Background: Open abdominal aortic surgery is among procedures with high morbidity and mortality. Adverse postoperative complications may be more common in morbidly obese patients. Objectives: This study compared the outcomes of open abdominal aortic surgeries in patients with and without morbid obesity. Setting: A retrospective analysis of 2007–2014 Healthcare Cost and Utilization Project-Nationwide Inpatient Sample. Methods: We included patients who underwent open abdominal aortic aneurysm (AAA) repair or open aorta-iliac-femoral (AIF) bypass. Demographic factors, morbid obesity, co-morbidities, and emergent versus elective surgery were considered for univariate and multivariate analyses. Results: A total of 29,340 patients (13,443 AAA repair and 15,897 AIF bypass) were included (age 66.3 ± 10.8 years, 65.7% male). The mortality was 9.1% in 536 patients with morbid obesity compared with 7.1% in patients without morbid obesity. Based on multivariate analysis, age, existing co-morbidities, emergent versus elective setting, and morbid obesity were found to be independent predictors of mortality. Patients with morbid obesity had an odds ratio of 3.61 (95% CI, 1.50–8.68; P =.004) for mortality, longer mean length of stay (11.2 versus 9.3 days, P <.001), and higher total hospital charges ($99,500 versus $73,700, P <.001). Conclusions: Morbid obesity is an independent risk factor of mortality in patients undergoing open AAA repair and AIF bypass. Weight loss strategies should be considered for morbidly obese patients with an anticipation of open abdominal aortic procedures.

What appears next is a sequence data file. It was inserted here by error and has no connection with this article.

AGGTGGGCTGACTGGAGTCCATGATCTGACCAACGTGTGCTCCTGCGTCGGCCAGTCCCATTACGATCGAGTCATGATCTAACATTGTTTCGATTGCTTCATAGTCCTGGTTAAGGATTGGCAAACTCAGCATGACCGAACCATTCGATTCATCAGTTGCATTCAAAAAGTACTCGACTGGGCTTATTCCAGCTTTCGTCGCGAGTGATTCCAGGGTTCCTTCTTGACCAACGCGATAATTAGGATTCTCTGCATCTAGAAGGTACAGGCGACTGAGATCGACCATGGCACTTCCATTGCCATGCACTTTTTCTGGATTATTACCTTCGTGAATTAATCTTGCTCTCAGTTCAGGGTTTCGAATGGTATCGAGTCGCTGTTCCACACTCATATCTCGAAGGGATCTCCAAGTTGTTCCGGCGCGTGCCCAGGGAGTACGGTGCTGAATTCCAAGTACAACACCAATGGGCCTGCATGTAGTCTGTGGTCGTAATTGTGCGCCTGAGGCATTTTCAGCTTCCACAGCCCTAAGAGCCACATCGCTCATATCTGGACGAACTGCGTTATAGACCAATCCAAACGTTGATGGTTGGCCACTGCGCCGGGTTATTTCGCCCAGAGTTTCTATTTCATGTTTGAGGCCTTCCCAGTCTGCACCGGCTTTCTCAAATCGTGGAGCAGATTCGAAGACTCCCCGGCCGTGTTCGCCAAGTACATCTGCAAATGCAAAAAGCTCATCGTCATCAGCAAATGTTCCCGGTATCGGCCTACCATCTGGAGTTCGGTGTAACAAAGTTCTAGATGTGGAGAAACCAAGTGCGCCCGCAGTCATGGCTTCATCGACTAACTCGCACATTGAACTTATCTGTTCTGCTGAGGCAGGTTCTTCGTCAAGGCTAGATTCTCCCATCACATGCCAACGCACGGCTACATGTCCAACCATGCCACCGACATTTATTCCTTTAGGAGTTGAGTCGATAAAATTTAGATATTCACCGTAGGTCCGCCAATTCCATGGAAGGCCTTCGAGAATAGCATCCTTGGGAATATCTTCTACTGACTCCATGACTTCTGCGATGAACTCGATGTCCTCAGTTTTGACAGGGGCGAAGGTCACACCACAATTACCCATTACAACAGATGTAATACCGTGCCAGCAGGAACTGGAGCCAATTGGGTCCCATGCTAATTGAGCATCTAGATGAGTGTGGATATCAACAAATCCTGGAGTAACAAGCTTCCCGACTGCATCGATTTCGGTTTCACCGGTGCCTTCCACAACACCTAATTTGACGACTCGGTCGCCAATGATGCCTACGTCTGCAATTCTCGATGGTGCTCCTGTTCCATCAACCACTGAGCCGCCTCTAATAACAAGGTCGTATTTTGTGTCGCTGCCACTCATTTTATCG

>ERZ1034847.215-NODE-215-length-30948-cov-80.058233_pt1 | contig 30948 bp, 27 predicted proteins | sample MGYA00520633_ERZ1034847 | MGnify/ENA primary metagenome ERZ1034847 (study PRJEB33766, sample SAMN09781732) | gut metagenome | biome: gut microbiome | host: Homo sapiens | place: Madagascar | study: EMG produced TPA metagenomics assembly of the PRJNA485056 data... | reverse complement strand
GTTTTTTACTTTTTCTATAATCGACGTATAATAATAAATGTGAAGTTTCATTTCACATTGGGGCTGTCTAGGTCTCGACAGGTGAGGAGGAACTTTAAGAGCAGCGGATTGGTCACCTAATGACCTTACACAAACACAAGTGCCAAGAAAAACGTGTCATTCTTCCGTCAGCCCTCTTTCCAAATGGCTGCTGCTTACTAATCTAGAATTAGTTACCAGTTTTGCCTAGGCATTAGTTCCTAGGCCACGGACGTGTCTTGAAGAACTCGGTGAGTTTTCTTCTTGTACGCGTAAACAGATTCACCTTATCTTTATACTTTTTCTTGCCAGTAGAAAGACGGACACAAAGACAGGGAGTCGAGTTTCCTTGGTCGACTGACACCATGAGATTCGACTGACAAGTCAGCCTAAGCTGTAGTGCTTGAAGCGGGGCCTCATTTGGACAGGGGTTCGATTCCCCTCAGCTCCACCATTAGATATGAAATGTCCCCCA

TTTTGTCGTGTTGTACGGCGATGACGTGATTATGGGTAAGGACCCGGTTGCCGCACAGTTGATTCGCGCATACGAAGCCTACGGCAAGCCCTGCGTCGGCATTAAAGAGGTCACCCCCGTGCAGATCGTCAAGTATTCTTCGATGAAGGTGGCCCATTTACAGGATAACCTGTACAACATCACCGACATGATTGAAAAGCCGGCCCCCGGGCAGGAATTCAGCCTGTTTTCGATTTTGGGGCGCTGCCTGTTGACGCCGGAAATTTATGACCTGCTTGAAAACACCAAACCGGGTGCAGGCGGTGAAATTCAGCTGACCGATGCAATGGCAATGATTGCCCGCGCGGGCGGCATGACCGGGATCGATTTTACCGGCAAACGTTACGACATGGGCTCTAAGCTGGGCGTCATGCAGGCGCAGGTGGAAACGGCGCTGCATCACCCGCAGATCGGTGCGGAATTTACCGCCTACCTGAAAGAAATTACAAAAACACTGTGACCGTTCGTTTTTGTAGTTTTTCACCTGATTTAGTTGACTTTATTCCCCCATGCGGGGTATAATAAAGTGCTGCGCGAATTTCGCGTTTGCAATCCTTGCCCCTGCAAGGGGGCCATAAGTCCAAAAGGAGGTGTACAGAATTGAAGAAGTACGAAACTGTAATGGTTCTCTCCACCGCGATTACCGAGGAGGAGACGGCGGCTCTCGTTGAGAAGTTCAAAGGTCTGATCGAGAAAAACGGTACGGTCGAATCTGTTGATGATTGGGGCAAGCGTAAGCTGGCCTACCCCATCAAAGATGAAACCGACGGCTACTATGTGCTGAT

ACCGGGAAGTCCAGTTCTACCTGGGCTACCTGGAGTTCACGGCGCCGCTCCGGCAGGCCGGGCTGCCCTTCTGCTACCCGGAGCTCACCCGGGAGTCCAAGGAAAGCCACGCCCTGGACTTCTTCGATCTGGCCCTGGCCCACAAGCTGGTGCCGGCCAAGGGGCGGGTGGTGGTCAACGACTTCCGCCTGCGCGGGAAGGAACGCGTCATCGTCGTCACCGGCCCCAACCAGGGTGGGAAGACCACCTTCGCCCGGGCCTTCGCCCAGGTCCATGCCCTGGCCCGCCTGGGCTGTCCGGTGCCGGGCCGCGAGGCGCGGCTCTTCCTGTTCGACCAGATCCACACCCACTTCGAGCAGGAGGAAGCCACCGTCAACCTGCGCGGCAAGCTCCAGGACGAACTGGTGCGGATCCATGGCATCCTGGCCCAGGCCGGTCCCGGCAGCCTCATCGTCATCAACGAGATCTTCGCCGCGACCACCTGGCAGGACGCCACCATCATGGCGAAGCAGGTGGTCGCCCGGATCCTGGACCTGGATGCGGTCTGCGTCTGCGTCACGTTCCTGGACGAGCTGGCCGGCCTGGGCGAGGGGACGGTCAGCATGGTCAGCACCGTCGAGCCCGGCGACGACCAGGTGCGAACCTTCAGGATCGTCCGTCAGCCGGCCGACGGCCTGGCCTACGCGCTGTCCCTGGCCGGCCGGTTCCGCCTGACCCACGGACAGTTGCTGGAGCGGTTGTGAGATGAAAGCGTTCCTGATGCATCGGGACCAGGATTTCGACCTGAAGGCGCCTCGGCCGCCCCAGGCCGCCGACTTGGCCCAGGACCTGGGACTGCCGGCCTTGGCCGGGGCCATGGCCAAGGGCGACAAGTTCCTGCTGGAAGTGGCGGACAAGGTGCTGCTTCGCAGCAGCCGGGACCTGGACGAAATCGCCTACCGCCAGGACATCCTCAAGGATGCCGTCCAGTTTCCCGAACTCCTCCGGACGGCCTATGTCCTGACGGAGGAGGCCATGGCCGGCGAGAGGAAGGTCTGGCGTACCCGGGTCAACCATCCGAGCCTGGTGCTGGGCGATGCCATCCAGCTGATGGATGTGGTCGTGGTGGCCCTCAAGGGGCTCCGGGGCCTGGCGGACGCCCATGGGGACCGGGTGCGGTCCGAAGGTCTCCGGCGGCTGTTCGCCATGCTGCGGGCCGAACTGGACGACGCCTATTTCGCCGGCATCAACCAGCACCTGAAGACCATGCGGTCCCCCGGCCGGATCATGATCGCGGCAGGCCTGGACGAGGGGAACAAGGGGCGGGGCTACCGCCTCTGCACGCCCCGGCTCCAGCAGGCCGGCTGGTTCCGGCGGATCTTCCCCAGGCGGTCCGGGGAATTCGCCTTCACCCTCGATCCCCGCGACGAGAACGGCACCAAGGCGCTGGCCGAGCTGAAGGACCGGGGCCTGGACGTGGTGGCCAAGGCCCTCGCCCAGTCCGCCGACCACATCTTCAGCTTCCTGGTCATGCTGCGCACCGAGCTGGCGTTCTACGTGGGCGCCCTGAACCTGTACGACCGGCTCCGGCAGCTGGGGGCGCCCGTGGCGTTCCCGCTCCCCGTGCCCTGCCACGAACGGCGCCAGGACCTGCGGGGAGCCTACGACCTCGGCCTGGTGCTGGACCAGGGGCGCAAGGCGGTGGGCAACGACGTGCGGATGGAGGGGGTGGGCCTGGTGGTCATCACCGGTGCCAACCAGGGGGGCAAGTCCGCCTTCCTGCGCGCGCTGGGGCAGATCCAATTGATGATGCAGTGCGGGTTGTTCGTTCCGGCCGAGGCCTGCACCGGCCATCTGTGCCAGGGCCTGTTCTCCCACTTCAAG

Bibliographical noteFunding Information:
Funding: This research did not receive any specific grant from funding agencies in the public, commercial, or not-for-profit sectors.
- Abdominal aortic aneurysm
- Aortobifemoral bypass
- Bariatric surgery
- Morbid obesity
- Weight loss